By listening. During my first foreign posting over 22 years ago, I came across this mantra: Be FAT. Since then, I have found that being Flexible, Adaptable, and Tolerant has helped me to acclimatize to my new surroundings and get to know and understand different cultures, even embracing and making some of these my new personal norms too.

AIT’s diversity is its strength, and AIT aims to accommodate as many of the preferences and expectations in food, dress, and behavior of our internationally diverse community as possible.

I would encourage our community to try new things, stop and see the world through the eyes of others, and if you are not sure, ask and clarify.

I am still on my own journey of discovery as to the nuances of this “AIT character.” Each day I come prepared to learn something new, and sometimes it can be an unexpected lesson!!

  1. Beyond student welfare, what steps are planned for employee welfare, and what changes can we expect in the realm of Human Resources?

The biggest asset of any service organization is its people. AIT is no different. Human Resources is currently determining how to streamline our recruitment process and develop an onboarding checklist and new employee guide and FAQ. In addition, we will be looking at revising the staff evaluation process and developing a succession planning system, together with the ongoing review of remuneration, including benefits.

  1. Finance, Purchasing, and Budgeting are critical for every institute. What are the mantras AIT will follow to ensure financial prudence, transparency, and accountability?

As a non-profit, we need to ensure that we are getting good value for each baht we spend. I would like to see better institutionalized processes and procedures that would complement AIT’s strategic goals and are sustainable.

Given recent fiscal challenges, as in many academic institutions these days, our budgets should reflect the current market conditions, particularly with respect to our revenue stream and the actual cost of doing business. Our operating budgets must reflect a balance between net tuition and fees and the cost of operating AIT, which also includes our one-time funding of strategic capital projects. Successful organizations rely on everyone being fiscally prudent from the grassroots up, and the leaders of the various units are being consulted for their valuable input and initiatives over the long-term sustainability of AIT.

It is important to note that a sound and sustainable financial model will need to take into account the President’s I²E²S² strategic transformation initiative in order to make the funding available where it is needed when it is needed. As we make these decisions, we ask what is its impact now and on the future of AIT.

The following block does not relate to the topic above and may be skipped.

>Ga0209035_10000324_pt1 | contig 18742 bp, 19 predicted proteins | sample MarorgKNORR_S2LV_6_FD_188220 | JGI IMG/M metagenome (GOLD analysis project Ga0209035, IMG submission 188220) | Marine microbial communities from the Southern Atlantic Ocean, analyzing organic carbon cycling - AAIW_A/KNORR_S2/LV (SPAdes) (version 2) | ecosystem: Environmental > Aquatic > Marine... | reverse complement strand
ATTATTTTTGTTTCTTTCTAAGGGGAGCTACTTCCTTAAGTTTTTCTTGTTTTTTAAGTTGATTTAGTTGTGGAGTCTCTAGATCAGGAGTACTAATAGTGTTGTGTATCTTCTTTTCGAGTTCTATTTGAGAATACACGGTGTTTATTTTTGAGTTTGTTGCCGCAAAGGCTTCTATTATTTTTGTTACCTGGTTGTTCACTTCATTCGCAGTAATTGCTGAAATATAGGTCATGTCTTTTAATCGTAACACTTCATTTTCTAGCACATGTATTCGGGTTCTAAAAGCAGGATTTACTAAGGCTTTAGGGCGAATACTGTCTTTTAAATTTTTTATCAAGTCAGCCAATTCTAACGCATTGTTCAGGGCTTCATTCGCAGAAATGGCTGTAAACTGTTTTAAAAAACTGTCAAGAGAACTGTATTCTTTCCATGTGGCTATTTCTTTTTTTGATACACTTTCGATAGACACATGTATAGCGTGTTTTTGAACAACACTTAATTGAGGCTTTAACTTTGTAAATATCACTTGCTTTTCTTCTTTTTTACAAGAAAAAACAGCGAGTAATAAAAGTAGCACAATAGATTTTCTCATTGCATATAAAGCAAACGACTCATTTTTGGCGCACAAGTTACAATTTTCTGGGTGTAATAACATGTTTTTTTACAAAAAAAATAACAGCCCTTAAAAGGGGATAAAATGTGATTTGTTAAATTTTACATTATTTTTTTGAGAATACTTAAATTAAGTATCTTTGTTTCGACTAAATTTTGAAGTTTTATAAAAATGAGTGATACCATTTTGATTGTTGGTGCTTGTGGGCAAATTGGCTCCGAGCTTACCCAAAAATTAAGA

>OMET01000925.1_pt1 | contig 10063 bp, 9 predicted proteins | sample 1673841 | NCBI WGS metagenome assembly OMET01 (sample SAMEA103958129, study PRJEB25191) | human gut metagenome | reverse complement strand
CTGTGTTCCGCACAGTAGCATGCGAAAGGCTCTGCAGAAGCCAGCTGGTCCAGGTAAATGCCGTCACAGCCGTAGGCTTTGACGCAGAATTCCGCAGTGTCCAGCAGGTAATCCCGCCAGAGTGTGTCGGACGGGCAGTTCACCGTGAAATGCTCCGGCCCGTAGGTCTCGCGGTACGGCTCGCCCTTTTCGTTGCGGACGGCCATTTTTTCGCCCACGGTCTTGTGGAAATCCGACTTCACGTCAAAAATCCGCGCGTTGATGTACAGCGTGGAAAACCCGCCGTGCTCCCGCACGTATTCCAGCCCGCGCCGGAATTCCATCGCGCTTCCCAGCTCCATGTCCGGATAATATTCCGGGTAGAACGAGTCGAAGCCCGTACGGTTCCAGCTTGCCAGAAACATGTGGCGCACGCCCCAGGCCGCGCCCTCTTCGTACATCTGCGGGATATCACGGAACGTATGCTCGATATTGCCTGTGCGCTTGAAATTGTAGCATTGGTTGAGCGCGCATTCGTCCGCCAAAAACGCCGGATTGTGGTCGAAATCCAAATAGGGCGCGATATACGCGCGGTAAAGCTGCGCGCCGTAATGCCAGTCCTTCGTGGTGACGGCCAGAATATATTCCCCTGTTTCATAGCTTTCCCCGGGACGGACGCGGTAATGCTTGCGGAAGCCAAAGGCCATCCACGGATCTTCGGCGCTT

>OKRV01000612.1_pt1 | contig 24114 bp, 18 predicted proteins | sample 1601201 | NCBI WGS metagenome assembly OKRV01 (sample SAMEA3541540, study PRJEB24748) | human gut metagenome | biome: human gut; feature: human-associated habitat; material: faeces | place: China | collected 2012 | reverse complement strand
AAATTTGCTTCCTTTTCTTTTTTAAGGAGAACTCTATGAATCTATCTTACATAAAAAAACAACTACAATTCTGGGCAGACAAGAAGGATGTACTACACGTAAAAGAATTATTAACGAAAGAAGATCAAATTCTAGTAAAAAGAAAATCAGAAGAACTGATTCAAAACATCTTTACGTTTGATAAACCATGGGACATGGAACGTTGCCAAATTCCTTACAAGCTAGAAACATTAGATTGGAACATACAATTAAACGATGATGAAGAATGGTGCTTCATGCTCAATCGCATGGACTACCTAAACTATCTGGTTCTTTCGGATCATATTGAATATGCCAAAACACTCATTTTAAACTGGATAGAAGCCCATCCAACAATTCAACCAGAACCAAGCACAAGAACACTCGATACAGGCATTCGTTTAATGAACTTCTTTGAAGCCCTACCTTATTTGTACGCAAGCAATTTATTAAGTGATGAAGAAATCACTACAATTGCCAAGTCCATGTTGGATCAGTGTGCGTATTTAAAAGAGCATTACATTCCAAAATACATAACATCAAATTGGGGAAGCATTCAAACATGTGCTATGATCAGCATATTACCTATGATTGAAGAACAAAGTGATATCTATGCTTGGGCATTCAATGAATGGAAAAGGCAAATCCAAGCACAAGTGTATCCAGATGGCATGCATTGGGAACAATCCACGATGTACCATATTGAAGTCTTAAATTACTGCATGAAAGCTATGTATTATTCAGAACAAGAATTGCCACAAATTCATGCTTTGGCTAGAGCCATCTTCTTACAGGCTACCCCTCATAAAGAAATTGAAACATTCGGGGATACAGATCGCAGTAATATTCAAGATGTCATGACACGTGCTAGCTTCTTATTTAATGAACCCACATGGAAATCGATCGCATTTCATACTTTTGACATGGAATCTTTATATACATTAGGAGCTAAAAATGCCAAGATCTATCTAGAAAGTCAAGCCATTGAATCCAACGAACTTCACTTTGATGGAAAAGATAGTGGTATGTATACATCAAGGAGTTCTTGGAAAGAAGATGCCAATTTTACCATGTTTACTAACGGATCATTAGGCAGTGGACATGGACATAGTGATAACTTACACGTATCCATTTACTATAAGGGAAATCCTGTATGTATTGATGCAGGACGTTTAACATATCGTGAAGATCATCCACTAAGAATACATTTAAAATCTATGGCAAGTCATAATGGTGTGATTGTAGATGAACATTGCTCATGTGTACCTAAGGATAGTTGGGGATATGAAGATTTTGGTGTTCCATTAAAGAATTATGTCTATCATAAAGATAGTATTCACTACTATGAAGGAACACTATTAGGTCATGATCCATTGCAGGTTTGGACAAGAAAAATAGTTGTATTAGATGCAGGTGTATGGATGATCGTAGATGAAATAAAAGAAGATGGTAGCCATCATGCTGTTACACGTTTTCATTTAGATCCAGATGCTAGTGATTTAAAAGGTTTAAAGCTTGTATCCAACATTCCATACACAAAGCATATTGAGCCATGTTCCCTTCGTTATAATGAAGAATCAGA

1. Our AIT International School (AITIS) has come a long way from being a small community school. How do you see its future?

AITIS remains integral to the recruitment of both employees and students. Enrolment continues to grow, and parents are very supportive of the school, given that it is the only English-medium school within a 20km radius of AIT. Parents have indicated their desire to keep their children enrolled in AITIS beyond Grade 6. We will be studying the feasibility of this options in the coming months.

In the interim, AITIS continues to prepare our students to become global citizens, encourage a competitive spirit, and refine the curriculum, all in a welcoming, nurturing, and lifelong learning environment.

  1. What steps are planned to ensuring a clean, green and sustainable campus?

As I walk around the campus, there is evidence of some of this, with an electric vehicle charging station, solar panels, segregated rubbish bins, and greening of buildings. What I would like to see would be all these efforts being combined into one consolidated strategic plan for an AIT campus that is clean, green and sustainable.

We have started looking at models of other institutions and organizations and our ambition would be for AIT to become the model campus in Thailand, and the Region, for these endeavours. I was pleasantly surprised when in my very first month at AIT, I was approached by a number of faculty and staff to share their ideas and find out what we could do to make this a part of the future initiatives of AIT.